During the two- or three-week sessions, Martin enjoys watching groups of 30–36 campers relax into an atmosphere that’s free of much of the peer pressure many children find at school. “The 12-year-olds might start off acting like they’re too old for things like mud hikes, but then the enthusiasm of the counselors and other campers infects them. The definition of ‘cool’ changeswhile they’re at camp.”

—Liz Borkowski

 

Peace Craft

In 1989, a small group of volunteers in Albuquerque, New Mexico, decided to take action to alleviate some of the poverty in developing nations around the world. Taking aid and inspiration from Ten Thousand Villages and the Mennonite Central Committee, these hard-working activists formed Peacecraft.

Peacecraft, which is staffed almost entirely by volunteers, sells handmade crafts and clothing from around the world, providing a fair market for people in developing countries who often have no other source of income. Soon after the store was born, it came under the care of Dr. Angelo Tomedi, a family practitioner in Albuquerque. Having done extensive work with problems of child malnutrition in Central America, Dr. Tomedi believed in the power of fair trade to transform peoples’ lives, and he used that dedication to help Peacecraft make it to its 15-year anniversary.

Peacecraft works with over 30 suppliers from 14 different countries, such as Ecuador, Ghana, and Thailand, and it sells unique gifts like handmade dolls from Mexico and soapstone domino sets made in Kenya. Some of these suppliers find Peacecraft through the Internet, some are discovered by Peace Corps members who then help them find markets for their goods, and some are sought out by the Peacecraft team on trips abroad.

While they are from all over the world and produce a wide range of crafts and clothes, all of these suppliers do have something in common: they are all community-owned and -run cooperatives, and they all adhere to fair trade criteria. (All Peacecraft suppliers must must be members of the Fair Trade Federation, the International Federation of Alternative Trade, or the European Fair Trade Association, or they must be approved independently by the Peacecraft Evaluation Committee.)

In addition to earning a livable income from the crafts sold through Peacecraft, members of craft cooperatives often grow stronger together and cooperate to solve serious problems within their communities.

“We have witnessed communities that have been completely turned around through the practice of fair trade,” says Sara Pax, the vice chair of Peacecraft. The cooperatives sustained by a living wage, says Sara, “are able to support schools, hospitals, and educational programs in their communities.”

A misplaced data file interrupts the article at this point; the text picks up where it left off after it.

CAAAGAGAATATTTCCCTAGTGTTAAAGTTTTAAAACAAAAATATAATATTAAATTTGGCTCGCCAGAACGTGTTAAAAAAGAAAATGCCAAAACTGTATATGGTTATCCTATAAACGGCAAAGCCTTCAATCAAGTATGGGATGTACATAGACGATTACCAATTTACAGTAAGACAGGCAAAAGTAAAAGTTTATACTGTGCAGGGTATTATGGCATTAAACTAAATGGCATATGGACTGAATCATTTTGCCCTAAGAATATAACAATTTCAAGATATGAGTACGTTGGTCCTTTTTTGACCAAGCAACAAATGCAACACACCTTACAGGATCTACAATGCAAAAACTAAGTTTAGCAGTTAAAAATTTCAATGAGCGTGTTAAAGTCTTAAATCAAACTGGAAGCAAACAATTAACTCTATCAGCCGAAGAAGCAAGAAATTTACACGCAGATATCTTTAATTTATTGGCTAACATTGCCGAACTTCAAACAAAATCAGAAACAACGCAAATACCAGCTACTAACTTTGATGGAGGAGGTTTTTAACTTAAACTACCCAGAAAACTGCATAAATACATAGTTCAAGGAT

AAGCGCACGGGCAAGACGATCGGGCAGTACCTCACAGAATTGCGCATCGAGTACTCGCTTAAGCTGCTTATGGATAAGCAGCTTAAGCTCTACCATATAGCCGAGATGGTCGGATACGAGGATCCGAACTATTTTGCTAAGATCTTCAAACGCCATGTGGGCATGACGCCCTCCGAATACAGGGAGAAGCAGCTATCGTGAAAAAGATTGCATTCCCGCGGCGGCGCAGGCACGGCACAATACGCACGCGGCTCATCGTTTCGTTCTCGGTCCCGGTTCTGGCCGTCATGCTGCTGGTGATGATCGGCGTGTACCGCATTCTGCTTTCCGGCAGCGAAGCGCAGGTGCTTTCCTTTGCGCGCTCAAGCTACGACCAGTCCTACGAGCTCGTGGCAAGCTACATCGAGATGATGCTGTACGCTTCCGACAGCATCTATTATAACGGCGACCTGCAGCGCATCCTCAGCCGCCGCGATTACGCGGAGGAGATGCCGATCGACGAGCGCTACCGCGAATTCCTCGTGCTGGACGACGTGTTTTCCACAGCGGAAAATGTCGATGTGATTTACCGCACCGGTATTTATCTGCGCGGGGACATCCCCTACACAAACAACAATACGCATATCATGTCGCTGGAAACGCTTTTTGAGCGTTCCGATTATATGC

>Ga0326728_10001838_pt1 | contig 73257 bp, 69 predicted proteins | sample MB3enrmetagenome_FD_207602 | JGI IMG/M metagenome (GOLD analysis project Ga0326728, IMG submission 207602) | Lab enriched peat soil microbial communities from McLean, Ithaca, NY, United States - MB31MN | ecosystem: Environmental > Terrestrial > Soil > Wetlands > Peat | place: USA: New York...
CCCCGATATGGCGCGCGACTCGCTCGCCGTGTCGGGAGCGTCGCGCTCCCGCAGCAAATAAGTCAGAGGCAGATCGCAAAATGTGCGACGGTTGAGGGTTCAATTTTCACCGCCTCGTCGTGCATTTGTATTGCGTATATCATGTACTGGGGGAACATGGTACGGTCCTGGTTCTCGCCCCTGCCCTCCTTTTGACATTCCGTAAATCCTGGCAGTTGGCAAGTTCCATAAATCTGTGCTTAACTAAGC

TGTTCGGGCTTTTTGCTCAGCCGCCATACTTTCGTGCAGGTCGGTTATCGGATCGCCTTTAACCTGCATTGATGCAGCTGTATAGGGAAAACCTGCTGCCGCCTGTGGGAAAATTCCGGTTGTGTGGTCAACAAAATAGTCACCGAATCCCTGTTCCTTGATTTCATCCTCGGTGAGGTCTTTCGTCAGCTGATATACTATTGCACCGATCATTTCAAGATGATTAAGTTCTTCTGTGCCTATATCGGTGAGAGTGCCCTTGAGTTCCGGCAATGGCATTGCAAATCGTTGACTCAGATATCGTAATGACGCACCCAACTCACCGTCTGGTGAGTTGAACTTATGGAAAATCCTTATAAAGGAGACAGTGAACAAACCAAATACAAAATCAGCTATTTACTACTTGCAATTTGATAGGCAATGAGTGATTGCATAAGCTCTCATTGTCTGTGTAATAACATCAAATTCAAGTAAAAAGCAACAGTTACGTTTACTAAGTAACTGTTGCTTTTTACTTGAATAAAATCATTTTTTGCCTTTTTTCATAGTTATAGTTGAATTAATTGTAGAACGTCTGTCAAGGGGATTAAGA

—Sarah Tarver-Wahlquist

 

Sundance Solar Products

Ed Bender is living the Green American Dream—he turned his passion for tinkering into a thriving business that helps keep toxic batteries out of our dumpsters. Around 1990, Ed discovered the wonders of solar power and started devoting most of his time to fiddling with small solar-powered devices. He played with solar devices, took them apart, repaired them, and even came up with some of his own designs.

In 1995, he turned this skill into a business when he founded Sundance Solar Products,Inc. Sundance Solar provides rechargeable batteries, solar-powered battery chargers, small solar panels, educational kits, and many other products to customers who want a high-quality, environmentally conscious product that helps save energy andkeep the planet healthy. Ed and his small team of employees connect customers with products made by other companies, while also building battery chargers and custom-made solar devices for interested customers.

“Basically,” says Ed, “folks let me know their needs, and I find a solar solution for them. “In addition to selling solar-powered alternatives to our daily necessities (like battery chargers and alarm clocks), SundanceSolar also provides solar-powered gadgets that can serve as an exciting introduction to solar power for both children and adults—products like solar-powered race cars and solar-powered sun tea makers (the jar has a solar-powered motor that stirs the tea, making it brew faster).

While helping consumers harness solar energy, Sundance Solar is also contributing to the scientific and economic development communities: Sundance Solar recently provided solar-powered laptop systems to a team of National Science Foundation scientists on the Antarctic Peninsula, and Hewlett-Packard has teamed up with Sundance Solar to bring solar-powered cameras and printers to rural India, wheretechnology is being used in small communities to explore possibilities for business and social development. While Ed Bender isn’t losing focus on the domestic uses for solar power, his recent experiences have helped him realize the myriad ways solar power could be used in developing countries. “A small amount of energy can make a big difference,” Ed says. “There are a lot needs, such as residential or school lighting that could be met with small solar-powered devices.”

—Sarah Tarver-Wahlquist